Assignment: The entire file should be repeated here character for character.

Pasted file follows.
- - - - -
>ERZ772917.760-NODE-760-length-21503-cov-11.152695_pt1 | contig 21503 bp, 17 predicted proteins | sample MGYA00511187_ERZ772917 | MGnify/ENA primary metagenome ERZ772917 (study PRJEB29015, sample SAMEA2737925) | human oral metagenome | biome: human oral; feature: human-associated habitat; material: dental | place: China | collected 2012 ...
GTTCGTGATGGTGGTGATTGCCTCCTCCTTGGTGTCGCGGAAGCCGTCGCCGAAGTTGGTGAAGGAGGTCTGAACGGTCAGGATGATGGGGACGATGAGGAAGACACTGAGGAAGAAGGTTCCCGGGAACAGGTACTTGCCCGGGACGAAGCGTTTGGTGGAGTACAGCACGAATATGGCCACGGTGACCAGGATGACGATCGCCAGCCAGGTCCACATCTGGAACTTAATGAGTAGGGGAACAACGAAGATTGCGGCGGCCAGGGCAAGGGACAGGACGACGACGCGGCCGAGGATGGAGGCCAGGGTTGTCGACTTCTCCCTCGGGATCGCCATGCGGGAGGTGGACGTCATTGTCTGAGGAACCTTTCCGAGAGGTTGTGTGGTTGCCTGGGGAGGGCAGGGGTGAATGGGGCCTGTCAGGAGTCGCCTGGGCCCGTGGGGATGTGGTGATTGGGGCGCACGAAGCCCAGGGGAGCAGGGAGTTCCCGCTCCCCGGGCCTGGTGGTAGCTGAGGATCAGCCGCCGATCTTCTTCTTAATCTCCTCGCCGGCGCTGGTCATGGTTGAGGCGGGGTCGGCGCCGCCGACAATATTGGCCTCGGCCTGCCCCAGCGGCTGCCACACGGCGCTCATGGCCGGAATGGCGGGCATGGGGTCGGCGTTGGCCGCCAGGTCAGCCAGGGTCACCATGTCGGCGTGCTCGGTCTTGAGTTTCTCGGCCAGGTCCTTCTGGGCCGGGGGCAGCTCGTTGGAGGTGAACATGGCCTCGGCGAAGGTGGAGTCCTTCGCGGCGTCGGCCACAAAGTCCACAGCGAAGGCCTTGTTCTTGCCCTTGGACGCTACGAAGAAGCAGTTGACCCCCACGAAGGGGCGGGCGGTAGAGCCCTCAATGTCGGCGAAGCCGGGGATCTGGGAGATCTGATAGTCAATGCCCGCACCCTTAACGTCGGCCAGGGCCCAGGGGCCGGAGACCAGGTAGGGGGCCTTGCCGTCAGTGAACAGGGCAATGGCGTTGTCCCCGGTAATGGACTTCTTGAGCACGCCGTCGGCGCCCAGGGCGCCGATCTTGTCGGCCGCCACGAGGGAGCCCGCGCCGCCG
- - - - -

>ERZ772917.760-NODE-760-length-21503-cov-11.152695_pt1 | contig 21503 bp, 17 predicted proteins | sample MGYA00511187_ERZ772917 | MGnify/ENA primary metagenome ERZ772917 (study PRJEB29015, sample SAMEA2737925) | human oral metagenome | biome: human oral; feature: human-associated habitat; material: dental | place: China | collected 2012 ...
GTTCGTGATGGTGGTGATTGCCTCCTCCTTGGTGTCGCGGAAGCCGTCGCCGAAGTTGGTGAAGGAGGTCTGAACGGTCAGGATGATGGGGACGATGAGGAAGACACTGAGGAAGAAGGTTCCCGGGAACAGGTACTTGCCCGGGACGAAGCGTTTGGTGGAGTACAGCACGAATATGGCCACGGTGACCAGGATGACGATCGCCAGCCAGGTCCACATCTGGAACTTAATGAGTAGGGGAACAACGAAGATTGCGGCGGCCAGGGCAAGGGACAGGACGACGACGCGGCCGAGGATGGAGGCCAGGGTTGTCGACTTCTCCCTCGGGATCGCCATGCGGGAGGTGGACGTCATTGTCTGAGGAACCTTTCCGAGAGGTTGTGTGGTTGCCTGGGGAGGGCAGGGGTGAATGGGGCCTGTCAGGAGTCGCCTGGGCCCGTGGGGATGTGGTGATTGGGGCGCACGAAGCCCAGGGGAGCAGGGAGTTCCCGCTCCCCGGGCCTGGTGGTAGCTGAGGATCAGCCGCCGATCTTCTTCTTAATCTCCTCGCCGGCGCTGGTCATGGTTGAGGCGGGGTCGGCGCCGCCGACAATATTGGCCTCGGCCTGCCCCAGCGGCTGCCACACGGCGCTCATGGCCGGAATGGCGGGCATGGGGTCGGCGTTGGCCGCCAGGTCAGCCAGGGTCACCATGTCGGCGTGCTCGGTCTTGAGTTTCTCGGCCAGGTCCTTCTGGGCCGGGGGCAGCTCGTTGGAGGTGAACATGGCCTCGGCGAAGGTGGAGTCCTTCGCGGCGTCGGCCACAAAGTCCACAGCGAAGGCCTTGTTCTTGCCCTTGGACGCTACGAAGAAGCAGTTGACCCCCACGAAGGGGCGGGCGGTAGAGCCCTCAATGTCGGCGAAGCCGGGGATCTGGGAGATCTGATAGTCAATGCCCGCACCCTTAACGTCGGCCAGGGCCCAGGGGCCGGAGACCAGGTAGGGGGCCTTGCCGTCAGTGAACAGGGCAATGGCGTTGTCCCCGGTAATGGACTTCTTGAGCACGCCGTCGGCGCCCAGGGCGCCGATCTTGTCGGCCGCCACGAGGGAGCCCGCGCCGCCG